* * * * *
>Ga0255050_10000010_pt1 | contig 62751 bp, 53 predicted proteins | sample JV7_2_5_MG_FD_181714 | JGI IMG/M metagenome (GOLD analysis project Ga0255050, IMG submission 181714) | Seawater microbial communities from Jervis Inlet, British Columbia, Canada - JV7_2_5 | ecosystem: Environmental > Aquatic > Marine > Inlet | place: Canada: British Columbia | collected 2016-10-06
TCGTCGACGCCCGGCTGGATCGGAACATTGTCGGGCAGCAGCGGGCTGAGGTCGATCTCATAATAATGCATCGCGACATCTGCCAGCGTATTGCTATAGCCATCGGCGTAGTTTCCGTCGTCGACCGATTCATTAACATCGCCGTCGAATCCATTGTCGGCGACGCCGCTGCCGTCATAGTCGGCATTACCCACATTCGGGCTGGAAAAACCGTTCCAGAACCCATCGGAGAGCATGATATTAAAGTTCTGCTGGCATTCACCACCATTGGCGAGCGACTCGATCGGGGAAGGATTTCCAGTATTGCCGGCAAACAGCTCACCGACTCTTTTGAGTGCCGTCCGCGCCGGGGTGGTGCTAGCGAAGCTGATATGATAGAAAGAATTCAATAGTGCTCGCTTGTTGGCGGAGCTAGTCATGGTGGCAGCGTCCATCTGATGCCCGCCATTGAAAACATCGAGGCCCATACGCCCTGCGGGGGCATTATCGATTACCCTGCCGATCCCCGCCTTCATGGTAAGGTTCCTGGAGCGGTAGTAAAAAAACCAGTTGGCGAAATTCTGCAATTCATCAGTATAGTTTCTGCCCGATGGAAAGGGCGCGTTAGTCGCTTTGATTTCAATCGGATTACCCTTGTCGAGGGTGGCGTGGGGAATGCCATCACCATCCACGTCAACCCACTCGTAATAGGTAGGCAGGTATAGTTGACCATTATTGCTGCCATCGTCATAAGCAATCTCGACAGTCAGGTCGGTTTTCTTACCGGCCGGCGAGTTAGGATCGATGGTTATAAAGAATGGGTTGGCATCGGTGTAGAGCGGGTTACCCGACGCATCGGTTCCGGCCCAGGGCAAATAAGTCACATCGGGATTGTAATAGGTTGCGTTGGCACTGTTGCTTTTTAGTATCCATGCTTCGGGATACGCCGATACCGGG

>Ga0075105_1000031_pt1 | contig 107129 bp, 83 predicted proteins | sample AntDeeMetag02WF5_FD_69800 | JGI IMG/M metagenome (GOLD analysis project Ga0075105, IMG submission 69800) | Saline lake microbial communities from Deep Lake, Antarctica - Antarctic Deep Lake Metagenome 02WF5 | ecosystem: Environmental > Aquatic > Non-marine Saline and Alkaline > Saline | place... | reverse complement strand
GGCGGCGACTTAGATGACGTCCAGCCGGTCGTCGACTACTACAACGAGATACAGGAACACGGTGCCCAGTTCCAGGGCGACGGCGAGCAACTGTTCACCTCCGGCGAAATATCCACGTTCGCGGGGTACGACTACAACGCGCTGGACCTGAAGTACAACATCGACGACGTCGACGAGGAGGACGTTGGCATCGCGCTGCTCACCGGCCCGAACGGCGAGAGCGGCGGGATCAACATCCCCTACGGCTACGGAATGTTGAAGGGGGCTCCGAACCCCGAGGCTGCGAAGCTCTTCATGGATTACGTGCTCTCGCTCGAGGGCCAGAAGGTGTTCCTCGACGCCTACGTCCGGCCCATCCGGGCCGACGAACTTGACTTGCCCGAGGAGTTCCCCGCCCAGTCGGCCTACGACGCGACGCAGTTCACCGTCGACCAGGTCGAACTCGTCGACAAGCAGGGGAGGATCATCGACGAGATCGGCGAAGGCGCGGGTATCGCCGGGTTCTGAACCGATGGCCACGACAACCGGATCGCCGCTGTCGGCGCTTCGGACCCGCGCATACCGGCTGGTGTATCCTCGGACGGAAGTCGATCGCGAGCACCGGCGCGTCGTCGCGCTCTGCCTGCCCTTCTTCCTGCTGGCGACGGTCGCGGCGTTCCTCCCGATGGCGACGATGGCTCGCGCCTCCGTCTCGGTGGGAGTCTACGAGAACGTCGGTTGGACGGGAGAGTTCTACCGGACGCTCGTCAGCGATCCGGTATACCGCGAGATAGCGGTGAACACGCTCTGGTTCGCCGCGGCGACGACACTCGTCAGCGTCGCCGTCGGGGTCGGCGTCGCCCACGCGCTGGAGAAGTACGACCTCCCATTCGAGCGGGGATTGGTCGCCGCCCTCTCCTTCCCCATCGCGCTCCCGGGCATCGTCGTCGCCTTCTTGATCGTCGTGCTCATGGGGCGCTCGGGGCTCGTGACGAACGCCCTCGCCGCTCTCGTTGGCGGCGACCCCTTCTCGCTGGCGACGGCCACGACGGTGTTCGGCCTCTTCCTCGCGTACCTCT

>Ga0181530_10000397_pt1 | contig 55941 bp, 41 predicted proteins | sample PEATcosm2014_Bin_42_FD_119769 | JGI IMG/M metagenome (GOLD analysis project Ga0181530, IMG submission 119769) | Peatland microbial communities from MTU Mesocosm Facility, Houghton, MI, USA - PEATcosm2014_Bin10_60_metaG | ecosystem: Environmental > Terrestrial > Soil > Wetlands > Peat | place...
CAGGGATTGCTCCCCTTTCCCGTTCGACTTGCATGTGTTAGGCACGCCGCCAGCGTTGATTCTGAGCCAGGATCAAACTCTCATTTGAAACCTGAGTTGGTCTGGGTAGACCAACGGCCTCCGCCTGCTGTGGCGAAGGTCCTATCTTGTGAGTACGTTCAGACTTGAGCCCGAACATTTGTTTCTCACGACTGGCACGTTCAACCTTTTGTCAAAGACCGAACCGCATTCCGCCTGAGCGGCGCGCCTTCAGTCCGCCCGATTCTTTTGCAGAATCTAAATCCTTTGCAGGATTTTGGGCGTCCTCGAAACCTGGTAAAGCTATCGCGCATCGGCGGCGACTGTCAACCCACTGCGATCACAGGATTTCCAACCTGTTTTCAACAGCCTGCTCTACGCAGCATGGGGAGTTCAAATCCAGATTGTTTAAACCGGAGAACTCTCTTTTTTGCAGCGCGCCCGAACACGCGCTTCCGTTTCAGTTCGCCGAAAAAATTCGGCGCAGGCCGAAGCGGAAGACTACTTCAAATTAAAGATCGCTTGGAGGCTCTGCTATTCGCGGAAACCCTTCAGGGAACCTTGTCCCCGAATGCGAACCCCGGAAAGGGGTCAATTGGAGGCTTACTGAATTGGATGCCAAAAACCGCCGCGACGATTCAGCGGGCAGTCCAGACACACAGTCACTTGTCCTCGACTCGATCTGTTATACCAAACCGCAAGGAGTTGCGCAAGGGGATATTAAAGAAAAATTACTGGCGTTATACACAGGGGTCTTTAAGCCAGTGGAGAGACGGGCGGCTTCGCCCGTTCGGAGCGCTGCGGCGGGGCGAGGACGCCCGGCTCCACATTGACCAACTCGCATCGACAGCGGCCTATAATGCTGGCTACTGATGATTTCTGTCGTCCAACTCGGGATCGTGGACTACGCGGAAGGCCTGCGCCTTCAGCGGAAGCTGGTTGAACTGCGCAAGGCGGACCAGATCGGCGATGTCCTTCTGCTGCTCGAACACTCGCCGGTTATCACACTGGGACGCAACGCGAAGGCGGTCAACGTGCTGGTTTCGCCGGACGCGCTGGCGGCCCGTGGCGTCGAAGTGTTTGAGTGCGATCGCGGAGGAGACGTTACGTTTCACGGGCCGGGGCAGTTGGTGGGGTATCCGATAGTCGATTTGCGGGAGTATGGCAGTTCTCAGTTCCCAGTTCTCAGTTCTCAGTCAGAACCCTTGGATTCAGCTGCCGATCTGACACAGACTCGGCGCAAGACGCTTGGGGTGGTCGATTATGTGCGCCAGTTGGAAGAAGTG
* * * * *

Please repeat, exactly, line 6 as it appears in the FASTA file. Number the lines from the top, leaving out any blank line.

CAGGGATTGCTCCCCTTTCCCGTTCGACTTGCATGTGTTAGGCACGCCGCCAGCGTTGATTCTGAGCCAGGATCAAACTCTCATTTGAAACCTGAGTTGGTCTGGGTAGACCAACGGCCTCCGCCTGCTGTGGCGAAGGTCCTATCTTGTGAGTACGTTCAGACTTGAGCCCGAACATTTGTTTCTCACGACTGGCACGTTCAACCTTTTGTCAAAGACCGAACCGCATTCCGCCTGAGCGGCGCGCCTTCAGTCCGCCCGATTCTTTTGCAGAATCTAAATCCTTTGCAGGATTTTGGGCGTCCTCGAAACCTGGTAAAGCTATCGCGCATCGGCGGCGACTGTCAACCCACTGCGATCACAGGATTTCCAACCTGTTTTCAACAGCCTGCTCTACGCAGCATGGGGAGTTCAAATCCAGATTGTTTAAACCGGAGAACTCTCTTTTTTGCAGCGCGCCCGAACACGCGCTTCCGTTTCAGTTCGCCGAAAAAATTCGGCGCAGGCCGAAGCGGAAGACTACTTCAAATTAAAGATCGCTTGGAGGCTCTGCTATTCGCGGAAACCCTTCAGGGAACCTTGTCCCCGAATGCGAACCCCGGAAAGGGGTCAATTGGAGGCTTACTGAATTGGATGCCAAAAACCGCCGCGACGATTCAGCGGGCAGTCCAGACACACAGTCACTTGTCCTCGACTCGATCTGTTATACCAAACCGCAAGGAGTTGCGCAAGGGGATATTAAAGAAAAATTACTGGCGTTATACACAGGGGTCTTTAAGCCAGTGGAGAGACGGGCGGCTTCGCCCGTTCGGAGCGCTGCGGCGGGGCGAGGACGCCCGGCTCCACATTGACCAACTCGCATCGACAGCGGCCTATAATGCTGGCTACTGATGATTTCTGTCGTCCAACTCGGGATCGTGGACTACGCGGAAGGCCTGCGCCTTCAGCGGAAGCTGGTTGAACTGCGCAAGGCGGACCAGATCGGCGATGTCCTTCTGCTGCTCGAACACTCGCCGGTTATCACACTGGGACGCAACGCGAAGGCGGTCAACGTGCTGGTTTCGCCGGACGCGCTGGCGGCCCGTGGCGTCGAAGTGTTTGAGTGCGATCGCGGAGGAGACGTTACGTTTCACGGGCCGGGGCAGTTGGTGGGGTATCCGATAGTCGATTTGCGGGAGTATGGCAGTTCTCAGTTCCCAGTTCTCAGTTCTCAGTCAGAACCCTTGGATTCAGCTGCCGATCTGACACAGACTCGGCGCAAGACGCTTGGGGTGGTCGATTATGTGCGCCAGTTGGAAGAAGTG